This enormous column was placed in the middle of Palace square to celebrate the victory of Russia over Napoleonic France but the most significant detail was that the design and engineering was provided by the French architect and engineer Auguste Monferrand. Unlike its ancient predecessors - at the top of the column there was not a statue of the respective emperor (Alexander I during whose regn Russian troops entered Paris in 1814) - but of an angel trampling a serpent. It was an example of the great technical achievement as the middle part of the column was made of a single block of granite weighing 600 tons and it was elevated in less than 3 hours on August 30, 1832 with more than 10000 spectators watching the procedure. Total height of the column - 47.5 m - made it the highest triumphal column at that time (later it was surpassed by Nelson column in London).
Written December 12, 2010
This review is the subjective opinion of a Tripadvisor member and not of Tripadvisor LLC. Tripadvisor performs checks on reviews.

BackinBracknell
Bracknell, UK1,386 contributions
Perhaps surprisingly it's not a monument to Peter the Great, but it commemorates the Russian victory over Napoleon and is named after Emperor Alexander I of Russia. It's 48m tall and is the focal point of Palace Square, so if you're anywhere in the vicinity you are definitely not going to miss it!
Written October 14, 2019
This review is the subjective opinion of a Tripadvisor member and not of Tripadvisor LLC. Tripadvisor performs checks on reviews.

Mina P
Inverkip, UK7,939 contributions
Couples
It dominates Palace Square. Named after Emperor Alexander I of Russia, it was constructed between 1830 and 1834 by architect Auguste de Montferrand, to commemorate the victory against Napoleon of France.
It's 47.5 m tall and weighs 600 tonnes. The monolith red granite for its construction came from Virolahti, Finland, on a specially designed barge and was erected by 3000 men. On the top, an angel statue by Russian sculptor Boris Orlovsky, holds a big cross. The angel's face is similar to Emperor Alexander's face. During the communist era the authorities wanted to replace the angel with Joseph Stalin's statue!!! The pedestal bears military scenes by sculptor Giovanni Battista Scotti. On one plaque it's written - To Alexander I from a grateful Russia. There is a rumour that a chest with silver commemorative coins designed by N.Gube in 1834, was buried in the foundations of the column.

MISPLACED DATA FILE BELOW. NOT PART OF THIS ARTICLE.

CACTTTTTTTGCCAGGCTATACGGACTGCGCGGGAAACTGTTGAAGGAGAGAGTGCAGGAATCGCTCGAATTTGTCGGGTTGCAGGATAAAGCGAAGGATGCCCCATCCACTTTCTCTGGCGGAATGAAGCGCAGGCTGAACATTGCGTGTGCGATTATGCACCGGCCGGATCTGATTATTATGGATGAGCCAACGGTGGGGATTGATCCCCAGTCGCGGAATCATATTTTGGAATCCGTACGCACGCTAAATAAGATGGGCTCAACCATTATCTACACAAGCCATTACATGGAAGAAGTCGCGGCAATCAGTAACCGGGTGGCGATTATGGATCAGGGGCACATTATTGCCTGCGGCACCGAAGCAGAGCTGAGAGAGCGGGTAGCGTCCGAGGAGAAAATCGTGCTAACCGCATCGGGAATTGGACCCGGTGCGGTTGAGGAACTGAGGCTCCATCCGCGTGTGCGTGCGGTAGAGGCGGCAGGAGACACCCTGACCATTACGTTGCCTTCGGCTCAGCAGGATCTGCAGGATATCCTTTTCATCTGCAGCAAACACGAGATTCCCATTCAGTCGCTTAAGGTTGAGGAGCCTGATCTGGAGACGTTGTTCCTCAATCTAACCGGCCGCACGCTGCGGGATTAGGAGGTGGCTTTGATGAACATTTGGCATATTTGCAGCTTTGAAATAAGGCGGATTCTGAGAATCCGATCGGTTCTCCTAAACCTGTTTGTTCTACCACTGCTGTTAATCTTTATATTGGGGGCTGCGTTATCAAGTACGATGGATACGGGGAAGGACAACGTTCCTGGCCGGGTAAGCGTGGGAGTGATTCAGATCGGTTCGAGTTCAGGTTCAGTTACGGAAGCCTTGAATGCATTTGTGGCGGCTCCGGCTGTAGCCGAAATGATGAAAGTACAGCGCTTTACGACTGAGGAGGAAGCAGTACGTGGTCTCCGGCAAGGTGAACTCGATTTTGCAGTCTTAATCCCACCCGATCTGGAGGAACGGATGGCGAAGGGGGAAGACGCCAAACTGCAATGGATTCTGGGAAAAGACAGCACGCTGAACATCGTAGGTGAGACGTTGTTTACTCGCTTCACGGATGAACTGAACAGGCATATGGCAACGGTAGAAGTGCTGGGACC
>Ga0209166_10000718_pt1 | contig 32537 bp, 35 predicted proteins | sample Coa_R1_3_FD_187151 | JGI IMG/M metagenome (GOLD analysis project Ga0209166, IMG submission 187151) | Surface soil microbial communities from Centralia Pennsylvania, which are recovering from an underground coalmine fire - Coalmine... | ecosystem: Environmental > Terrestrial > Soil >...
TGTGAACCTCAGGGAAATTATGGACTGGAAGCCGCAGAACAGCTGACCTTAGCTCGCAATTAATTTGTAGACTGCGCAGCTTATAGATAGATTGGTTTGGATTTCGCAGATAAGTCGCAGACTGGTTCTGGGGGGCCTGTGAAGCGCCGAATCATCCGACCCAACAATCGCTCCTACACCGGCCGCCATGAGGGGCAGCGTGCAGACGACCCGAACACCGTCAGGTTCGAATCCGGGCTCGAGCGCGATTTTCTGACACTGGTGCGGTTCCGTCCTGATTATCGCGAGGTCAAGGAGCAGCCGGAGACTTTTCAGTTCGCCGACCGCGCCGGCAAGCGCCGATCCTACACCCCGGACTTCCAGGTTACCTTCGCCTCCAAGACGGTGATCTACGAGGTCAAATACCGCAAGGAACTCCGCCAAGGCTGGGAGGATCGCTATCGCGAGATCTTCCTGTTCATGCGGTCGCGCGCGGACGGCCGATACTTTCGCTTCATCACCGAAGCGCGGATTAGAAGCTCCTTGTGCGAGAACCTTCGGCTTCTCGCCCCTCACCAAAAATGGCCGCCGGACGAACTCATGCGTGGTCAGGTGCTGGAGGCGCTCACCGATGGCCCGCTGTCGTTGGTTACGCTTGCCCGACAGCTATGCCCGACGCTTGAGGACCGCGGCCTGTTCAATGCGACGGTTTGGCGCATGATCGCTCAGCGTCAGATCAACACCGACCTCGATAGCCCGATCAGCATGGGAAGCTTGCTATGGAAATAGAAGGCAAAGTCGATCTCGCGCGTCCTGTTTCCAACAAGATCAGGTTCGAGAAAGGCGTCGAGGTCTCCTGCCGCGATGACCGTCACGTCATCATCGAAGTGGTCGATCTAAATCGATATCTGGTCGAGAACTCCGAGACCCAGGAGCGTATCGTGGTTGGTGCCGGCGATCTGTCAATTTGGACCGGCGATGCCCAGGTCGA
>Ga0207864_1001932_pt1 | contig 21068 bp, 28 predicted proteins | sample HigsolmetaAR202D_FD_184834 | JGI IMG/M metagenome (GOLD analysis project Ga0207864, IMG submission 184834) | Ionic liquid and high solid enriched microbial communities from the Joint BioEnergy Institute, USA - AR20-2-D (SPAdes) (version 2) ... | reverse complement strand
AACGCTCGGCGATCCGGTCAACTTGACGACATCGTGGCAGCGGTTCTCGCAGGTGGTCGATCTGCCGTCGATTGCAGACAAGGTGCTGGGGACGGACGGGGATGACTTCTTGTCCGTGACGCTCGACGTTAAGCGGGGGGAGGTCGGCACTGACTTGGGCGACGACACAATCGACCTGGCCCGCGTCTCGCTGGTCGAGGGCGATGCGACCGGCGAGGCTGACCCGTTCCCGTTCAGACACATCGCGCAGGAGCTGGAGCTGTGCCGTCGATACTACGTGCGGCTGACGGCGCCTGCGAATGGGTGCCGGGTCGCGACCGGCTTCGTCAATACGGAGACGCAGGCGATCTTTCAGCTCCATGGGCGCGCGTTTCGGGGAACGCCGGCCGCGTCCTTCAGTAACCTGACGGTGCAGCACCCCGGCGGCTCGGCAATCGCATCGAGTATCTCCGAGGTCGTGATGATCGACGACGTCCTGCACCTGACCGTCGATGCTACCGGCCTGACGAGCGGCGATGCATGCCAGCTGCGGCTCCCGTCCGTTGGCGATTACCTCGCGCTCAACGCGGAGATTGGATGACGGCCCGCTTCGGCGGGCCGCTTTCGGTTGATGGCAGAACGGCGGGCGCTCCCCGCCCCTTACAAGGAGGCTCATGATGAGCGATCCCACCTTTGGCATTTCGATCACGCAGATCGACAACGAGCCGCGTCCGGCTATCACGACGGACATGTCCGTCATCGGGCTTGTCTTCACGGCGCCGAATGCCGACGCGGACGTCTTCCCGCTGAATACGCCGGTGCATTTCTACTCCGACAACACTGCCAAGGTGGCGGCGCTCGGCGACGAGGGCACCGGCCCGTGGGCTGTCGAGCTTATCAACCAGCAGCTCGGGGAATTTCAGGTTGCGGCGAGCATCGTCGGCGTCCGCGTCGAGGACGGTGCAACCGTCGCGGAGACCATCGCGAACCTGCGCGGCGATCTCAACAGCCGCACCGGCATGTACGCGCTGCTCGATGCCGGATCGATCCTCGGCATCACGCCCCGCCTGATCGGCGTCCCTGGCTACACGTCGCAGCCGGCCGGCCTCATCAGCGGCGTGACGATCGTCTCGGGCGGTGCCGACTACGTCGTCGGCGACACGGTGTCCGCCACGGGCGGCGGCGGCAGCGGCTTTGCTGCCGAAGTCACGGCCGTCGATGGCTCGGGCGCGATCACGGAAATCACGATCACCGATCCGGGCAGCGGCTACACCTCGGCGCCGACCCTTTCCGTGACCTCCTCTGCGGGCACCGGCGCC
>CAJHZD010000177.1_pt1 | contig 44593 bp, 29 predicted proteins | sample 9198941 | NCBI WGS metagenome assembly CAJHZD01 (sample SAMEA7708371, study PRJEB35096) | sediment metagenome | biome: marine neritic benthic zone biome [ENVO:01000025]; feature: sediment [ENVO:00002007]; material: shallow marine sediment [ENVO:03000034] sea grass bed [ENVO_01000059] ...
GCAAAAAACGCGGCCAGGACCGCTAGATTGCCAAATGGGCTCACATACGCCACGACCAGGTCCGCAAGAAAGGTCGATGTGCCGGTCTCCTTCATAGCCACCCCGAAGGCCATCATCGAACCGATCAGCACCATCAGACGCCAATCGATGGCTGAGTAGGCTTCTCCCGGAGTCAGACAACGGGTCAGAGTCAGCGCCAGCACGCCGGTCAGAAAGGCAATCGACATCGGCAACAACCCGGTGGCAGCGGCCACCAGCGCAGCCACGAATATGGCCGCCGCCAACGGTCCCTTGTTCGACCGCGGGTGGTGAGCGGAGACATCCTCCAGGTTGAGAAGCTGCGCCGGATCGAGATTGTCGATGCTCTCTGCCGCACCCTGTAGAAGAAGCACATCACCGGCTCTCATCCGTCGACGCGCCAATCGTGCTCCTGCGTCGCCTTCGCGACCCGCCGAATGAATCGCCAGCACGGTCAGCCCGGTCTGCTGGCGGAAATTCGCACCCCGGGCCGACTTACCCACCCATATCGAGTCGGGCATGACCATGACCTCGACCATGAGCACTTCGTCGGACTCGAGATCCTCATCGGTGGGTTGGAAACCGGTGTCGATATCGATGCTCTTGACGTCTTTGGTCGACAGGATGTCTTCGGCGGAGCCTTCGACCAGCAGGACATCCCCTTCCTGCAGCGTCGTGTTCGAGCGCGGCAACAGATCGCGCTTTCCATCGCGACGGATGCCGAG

Written November 7, 2015
This review is the subjective opinion of a Tripadvisor member and not of Tripadvisor LLC. Tripadvisor performs checks on reviews.

vb22
United States1,229 contributions
Couples
Not something to go out of your way for ... but if you're walking to / by the Hermitage you can visit this in the large courtyard
Written May 2, 2012
This review is the subjective opinion of a Tripadvisor member and not of Tripadvisor LLC. Tripadvisor performs checks on reviews.

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Alexander Column is open:
  • Sun - Sat 12:00 AM - 11:59 PM